Artificial intelligence (AI) has become a driving force behind innovation across numerous industries, with healthcare standing out as a prime example. The integration and role of AI in Diagnosing and Treating, telemedicine along with all Healthcare systems, has great potential for improving the accuracy of diagnoses, fine-tuning treatment plans, and ultimately making patient care better than ever.
In this blog, we explore AI in healthcare and how it can lend itself to multifaceted benefits for the healthcare sector with a special focus on the evolving role of AI in diagnosing and treating patients.
Our exploration covers established AI applications, architectural models, and the potential advantages and obstacles faced in embracing AI for healthtech transformation.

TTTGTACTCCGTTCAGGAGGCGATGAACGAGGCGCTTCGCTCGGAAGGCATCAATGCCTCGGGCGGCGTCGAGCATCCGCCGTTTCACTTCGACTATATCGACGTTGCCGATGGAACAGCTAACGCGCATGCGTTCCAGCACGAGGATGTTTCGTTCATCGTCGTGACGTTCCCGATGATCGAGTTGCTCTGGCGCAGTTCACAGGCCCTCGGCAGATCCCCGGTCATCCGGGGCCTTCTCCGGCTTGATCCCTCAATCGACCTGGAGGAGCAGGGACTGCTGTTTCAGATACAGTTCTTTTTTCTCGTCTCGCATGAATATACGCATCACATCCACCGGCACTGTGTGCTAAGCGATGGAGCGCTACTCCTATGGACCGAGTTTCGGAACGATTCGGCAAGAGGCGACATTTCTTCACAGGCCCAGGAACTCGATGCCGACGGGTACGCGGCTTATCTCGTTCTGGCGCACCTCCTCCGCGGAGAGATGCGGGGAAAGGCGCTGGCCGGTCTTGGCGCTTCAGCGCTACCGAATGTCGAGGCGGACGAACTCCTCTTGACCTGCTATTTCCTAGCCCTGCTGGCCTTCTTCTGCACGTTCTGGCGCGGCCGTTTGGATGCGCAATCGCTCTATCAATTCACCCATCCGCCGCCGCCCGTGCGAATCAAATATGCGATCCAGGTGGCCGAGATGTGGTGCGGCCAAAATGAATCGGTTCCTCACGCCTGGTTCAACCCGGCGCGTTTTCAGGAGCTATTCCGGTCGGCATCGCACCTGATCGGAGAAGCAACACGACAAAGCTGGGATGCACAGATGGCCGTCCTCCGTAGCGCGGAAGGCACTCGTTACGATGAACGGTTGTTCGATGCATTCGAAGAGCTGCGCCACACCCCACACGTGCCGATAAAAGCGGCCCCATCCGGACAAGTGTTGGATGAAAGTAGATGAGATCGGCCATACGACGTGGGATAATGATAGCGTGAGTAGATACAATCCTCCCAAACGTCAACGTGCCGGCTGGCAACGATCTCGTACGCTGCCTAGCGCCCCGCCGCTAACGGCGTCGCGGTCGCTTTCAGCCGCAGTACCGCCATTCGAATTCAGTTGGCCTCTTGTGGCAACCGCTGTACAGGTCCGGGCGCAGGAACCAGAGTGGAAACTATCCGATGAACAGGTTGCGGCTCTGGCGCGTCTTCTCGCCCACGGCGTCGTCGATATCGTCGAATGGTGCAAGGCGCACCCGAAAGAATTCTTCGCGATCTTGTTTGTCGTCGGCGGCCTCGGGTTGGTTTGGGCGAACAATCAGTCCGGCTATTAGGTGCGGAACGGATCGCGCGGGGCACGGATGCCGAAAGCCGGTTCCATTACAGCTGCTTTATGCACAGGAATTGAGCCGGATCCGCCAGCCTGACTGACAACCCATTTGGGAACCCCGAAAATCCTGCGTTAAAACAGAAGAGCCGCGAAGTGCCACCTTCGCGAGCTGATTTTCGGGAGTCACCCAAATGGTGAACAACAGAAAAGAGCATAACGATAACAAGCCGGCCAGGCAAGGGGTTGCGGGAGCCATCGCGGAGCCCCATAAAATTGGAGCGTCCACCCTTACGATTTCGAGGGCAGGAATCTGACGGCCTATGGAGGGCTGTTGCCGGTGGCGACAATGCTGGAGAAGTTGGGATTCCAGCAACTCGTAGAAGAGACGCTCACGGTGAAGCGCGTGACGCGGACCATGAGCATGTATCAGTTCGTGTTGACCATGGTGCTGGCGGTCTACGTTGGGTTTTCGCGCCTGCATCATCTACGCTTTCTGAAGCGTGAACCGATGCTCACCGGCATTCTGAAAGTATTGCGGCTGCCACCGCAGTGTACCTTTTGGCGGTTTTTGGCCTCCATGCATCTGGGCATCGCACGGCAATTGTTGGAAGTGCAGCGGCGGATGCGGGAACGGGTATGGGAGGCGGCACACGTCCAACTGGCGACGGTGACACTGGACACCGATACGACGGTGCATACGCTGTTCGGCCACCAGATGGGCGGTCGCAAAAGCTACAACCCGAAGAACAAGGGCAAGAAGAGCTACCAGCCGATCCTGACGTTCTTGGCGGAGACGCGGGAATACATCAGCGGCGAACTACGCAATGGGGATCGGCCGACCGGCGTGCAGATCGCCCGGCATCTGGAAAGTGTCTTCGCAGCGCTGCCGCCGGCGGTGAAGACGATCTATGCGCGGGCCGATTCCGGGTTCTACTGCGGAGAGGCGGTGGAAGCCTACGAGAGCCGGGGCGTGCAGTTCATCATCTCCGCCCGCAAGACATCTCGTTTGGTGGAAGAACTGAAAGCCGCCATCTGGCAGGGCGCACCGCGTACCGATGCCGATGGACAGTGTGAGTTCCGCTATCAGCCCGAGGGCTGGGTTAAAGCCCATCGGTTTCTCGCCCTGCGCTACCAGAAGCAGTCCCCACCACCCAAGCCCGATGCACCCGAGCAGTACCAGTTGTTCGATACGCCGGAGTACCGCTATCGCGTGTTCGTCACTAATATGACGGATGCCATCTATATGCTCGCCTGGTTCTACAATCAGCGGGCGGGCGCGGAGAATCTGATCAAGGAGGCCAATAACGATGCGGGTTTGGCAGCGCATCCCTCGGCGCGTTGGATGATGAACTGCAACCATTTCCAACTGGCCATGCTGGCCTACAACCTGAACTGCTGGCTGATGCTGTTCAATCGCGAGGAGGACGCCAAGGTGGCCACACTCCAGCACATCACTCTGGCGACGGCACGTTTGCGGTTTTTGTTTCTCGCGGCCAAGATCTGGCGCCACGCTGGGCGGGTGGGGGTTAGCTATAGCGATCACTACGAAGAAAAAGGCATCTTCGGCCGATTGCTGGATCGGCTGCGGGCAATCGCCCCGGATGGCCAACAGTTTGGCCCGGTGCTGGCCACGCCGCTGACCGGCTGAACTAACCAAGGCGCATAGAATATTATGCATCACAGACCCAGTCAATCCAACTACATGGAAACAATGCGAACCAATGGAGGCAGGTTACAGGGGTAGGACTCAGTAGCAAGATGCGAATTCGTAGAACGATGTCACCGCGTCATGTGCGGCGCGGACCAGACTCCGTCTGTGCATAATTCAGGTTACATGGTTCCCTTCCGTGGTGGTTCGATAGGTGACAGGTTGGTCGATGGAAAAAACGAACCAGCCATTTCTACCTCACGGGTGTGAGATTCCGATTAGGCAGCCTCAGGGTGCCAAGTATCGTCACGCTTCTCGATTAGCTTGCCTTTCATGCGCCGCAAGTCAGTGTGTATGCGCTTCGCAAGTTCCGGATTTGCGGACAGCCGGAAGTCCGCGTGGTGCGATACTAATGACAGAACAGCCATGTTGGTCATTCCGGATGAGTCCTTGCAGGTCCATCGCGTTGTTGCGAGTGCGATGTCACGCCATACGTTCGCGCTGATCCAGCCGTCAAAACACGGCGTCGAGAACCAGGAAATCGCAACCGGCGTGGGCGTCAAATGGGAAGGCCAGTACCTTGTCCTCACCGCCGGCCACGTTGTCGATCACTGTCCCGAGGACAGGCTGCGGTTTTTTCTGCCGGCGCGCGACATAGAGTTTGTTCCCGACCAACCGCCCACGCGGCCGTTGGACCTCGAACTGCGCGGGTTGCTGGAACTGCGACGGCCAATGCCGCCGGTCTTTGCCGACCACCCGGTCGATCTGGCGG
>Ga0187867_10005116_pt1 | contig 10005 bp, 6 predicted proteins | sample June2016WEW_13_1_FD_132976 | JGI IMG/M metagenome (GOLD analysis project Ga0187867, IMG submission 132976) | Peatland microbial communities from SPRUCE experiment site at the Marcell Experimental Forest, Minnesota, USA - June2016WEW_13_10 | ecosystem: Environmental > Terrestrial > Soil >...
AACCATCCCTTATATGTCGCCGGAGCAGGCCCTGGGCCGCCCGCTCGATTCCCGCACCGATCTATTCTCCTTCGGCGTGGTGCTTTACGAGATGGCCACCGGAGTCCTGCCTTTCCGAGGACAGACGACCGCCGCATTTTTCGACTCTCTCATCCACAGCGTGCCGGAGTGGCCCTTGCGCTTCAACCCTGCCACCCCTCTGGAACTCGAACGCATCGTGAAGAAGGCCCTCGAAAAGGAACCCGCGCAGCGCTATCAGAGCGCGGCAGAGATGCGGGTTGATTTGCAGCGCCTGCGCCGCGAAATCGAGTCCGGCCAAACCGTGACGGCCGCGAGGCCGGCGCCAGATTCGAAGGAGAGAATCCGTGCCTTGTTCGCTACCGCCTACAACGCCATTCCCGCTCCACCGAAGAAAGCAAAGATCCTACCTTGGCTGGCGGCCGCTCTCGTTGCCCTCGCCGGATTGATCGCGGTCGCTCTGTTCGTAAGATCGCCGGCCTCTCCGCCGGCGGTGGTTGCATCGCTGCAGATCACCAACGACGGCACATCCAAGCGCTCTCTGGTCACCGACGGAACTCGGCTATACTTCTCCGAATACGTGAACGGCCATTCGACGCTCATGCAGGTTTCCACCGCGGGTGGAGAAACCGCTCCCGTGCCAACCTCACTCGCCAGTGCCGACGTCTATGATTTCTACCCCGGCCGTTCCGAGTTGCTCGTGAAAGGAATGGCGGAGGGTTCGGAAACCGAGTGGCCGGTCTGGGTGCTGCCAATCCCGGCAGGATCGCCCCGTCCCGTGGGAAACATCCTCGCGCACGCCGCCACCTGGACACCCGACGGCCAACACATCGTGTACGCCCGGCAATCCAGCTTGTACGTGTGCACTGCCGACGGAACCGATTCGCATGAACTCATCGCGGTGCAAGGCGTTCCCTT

A Paradigm Shift, Post-pandemic: The Rise of Telemedicine
Telemedicine saved lives during the Covid-19 pandemic. It became an essential tool in delivering healthcare. I talked about how it set the stage for a paradigm shift in healthcare on Entrepreneur.
With the help of video consultations, patients were able to access medical care from the comfort of their homes – breaking down physical barriers in healthcare access.
Transporting elderly folks to their doctors appointments is becoming a big business, so much so that new business models have emerged from this. Lyft for Healthcare and Uber Health have partnered up with hospitals to make sure patients can get from their homes to appointments and back safely. And you know what’s even better? Nowadays, some appointments don’t require the patient to physically be at the hospital or clinic. Therefore; as a pre-consideration to booking appointments, it’s important to consider if a patient needs to travel or not. This speaks strongly on how a lot has changed with respect to the impact of AI on physician-patient relationships.